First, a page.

Rent-a-Husband allegedly divorces investors
Home repair contractor Kaile Warren had a rags-to-riches story that was enviable. The former homeless home improver credits "divine intervention" with giving him the idea for a home improvement company and brand name that would ultimately place him on a national stage that included appearances on Oprah, The Tonight Show with Jay Leno, and the CBS Early Show, to name a few.
But according to an investigative report by USA Today, Warren has all but crashed and burned taking more than a dozen investors with him who poured an estimated $4.5 million into his Rent-A-Husband chain of home improvement franchises.
Today, Warren is reportedly more than $3 million in debt with assets of just $145,000, faces investor complaints, one lawsuit, and investigation by the Maine Division of Securities.
Here's a video by USA Today on the story:
Warren, who the paper reports says he intends to repay everyone "in due time," has a story similar to so many other home repair contractor nightmares I've reported on over the years. Seemingly good people who were skilled tradesmen who started businesses, only to find out there's a big difference between swinging a hammer and running a business swinging hammers.
For Warren's part, it seems one main mistep was to put all his eggs, or perhaps more accurately, his investor's eggs, into one planned business deal: a franchise partnership with retailer Ace hardware.
According to USA Today, in 2003 Rent-a-Husband began appearing at Ace tradeshows, where Ace storeowners were encouraged to start franchises. Warren reported that by 2007 Ace estimated that by working together they could bring in $80 million in sales in the first year, and discussions for a business partnership began taking shape, a point Warren seemed to rely on when pitching investors.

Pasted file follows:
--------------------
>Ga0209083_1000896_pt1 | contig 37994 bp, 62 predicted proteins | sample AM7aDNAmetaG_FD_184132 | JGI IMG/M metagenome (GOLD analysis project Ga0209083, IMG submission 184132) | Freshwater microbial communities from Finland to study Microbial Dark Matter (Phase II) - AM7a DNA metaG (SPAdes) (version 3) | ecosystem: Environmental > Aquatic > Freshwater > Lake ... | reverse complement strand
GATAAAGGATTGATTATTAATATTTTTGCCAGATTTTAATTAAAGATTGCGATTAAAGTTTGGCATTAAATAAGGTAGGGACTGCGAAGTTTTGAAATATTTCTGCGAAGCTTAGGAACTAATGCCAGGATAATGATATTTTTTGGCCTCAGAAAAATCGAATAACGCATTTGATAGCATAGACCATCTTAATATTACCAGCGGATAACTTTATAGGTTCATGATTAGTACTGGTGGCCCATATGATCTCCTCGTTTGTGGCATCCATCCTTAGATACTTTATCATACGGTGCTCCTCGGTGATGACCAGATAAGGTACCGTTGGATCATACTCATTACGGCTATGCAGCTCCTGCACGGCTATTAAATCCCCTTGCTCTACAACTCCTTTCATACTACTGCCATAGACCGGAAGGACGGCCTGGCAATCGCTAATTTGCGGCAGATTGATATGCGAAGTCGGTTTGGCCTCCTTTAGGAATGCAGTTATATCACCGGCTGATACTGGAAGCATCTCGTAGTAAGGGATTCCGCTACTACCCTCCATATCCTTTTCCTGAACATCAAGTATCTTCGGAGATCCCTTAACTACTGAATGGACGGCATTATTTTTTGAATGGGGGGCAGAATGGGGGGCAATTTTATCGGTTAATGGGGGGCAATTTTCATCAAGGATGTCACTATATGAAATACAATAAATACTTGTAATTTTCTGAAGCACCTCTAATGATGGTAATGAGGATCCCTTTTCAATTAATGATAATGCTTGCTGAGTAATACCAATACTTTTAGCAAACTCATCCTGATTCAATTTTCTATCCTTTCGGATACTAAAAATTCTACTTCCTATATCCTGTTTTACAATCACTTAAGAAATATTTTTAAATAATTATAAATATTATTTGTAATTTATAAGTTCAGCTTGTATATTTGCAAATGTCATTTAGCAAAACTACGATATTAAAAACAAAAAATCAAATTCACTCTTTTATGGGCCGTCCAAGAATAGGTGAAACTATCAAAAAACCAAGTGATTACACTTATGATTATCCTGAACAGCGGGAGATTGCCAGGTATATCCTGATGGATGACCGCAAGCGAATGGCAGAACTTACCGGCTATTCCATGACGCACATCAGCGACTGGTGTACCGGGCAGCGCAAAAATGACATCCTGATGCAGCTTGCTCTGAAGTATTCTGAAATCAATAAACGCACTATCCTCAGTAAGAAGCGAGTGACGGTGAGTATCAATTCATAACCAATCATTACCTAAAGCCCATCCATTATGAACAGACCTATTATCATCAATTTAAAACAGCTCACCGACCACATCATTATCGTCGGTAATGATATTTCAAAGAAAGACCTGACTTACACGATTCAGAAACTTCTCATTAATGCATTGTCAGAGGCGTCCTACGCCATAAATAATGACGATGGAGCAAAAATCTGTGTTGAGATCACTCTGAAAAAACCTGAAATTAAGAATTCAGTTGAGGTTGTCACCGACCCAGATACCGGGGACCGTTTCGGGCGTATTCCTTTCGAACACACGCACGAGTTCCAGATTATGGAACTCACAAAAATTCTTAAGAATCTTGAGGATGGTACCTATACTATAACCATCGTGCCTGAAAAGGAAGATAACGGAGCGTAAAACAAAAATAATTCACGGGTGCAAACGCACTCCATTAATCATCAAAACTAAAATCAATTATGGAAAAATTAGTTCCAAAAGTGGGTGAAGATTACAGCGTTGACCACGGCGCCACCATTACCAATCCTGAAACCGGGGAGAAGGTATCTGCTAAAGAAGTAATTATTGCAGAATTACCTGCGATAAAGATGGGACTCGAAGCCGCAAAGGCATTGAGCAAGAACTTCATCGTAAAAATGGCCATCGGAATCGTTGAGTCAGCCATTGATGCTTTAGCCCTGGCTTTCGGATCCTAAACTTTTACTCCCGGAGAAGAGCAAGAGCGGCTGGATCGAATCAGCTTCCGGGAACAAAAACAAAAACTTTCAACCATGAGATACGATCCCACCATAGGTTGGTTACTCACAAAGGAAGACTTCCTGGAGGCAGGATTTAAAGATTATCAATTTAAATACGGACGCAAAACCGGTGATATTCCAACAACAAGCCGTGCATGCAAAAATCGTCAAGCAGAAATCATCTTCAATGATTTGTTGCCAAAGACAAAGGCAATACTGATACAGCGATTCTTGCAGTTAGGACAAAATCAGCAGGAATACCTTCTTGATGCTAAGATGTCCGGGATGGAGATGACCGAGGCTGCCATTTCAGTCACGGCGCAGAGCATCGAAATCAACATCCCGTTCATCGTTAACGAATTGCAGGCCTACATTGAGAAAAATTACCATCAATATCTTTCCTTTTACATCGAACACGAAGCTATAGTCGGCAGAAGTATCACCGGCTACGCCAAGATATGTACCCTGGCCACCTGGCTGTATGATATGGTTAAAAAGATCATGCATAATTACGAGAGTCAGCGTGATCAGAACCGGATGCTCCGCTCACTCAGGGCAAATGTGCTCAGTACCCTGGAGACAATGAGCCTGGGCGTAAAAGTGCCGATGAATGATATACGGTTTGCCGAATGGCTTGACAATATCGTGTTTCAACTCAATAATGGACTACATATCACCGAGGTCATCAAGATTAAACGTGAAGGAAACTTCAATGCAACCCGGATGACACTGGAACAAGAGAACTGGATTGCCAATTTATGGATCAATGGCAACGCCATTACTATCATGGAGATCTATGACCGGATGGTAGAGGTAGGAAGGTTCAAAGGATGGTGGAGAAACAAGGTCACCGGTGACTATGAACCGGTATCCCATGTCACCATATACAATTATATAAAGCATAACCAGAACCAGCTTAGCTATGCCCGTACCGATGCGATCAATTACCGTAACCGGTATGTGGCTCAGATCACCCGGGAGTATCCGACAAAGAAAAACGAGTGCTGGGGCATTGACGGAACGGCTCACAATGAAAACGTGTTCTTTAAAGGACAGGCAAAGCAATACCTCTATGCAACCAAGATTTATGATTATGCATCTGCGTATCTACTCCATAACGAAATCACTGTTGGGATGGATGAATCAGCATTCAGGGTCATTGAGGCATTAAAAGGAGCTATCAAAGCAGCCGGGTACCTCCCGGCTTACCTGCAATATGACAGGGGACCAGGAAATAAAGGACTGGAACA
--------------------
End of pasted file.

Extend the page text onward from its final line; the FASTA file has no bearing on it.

But due to the recession, or perhaps some divine intervention on their own, Ace pulled out of the business partnership discussion in March 2008, leaving Warren and his investors with no hope for the planned expansion. Undeterred though, Warren kept seeking new investors, some which USA Today reported say he "preys on women and less-savvy financial types, befriends them, and then pursues any money or home equity of which he becomes aware."
According to Warren, one of the reasons he started the business was to right "the great disadvantages that are oftentimes taken of women by people in the construction trades."
So far, it would seem, he's not doing too well. Rather than right any perceived wrong, this rent-a-husband seems to have done little but divorce women and other investors of the dollars they needed to secure their own financial futures.Tom Kraeutler delivers tips on hiring home repair contractors each week as host of The Money Pit, a nationally syndicated home improvement radio program. He is also AOL's Home Improvement Editor and author of "My Home, My Money Pit: Your Guide to Every Home Improvement Adventure."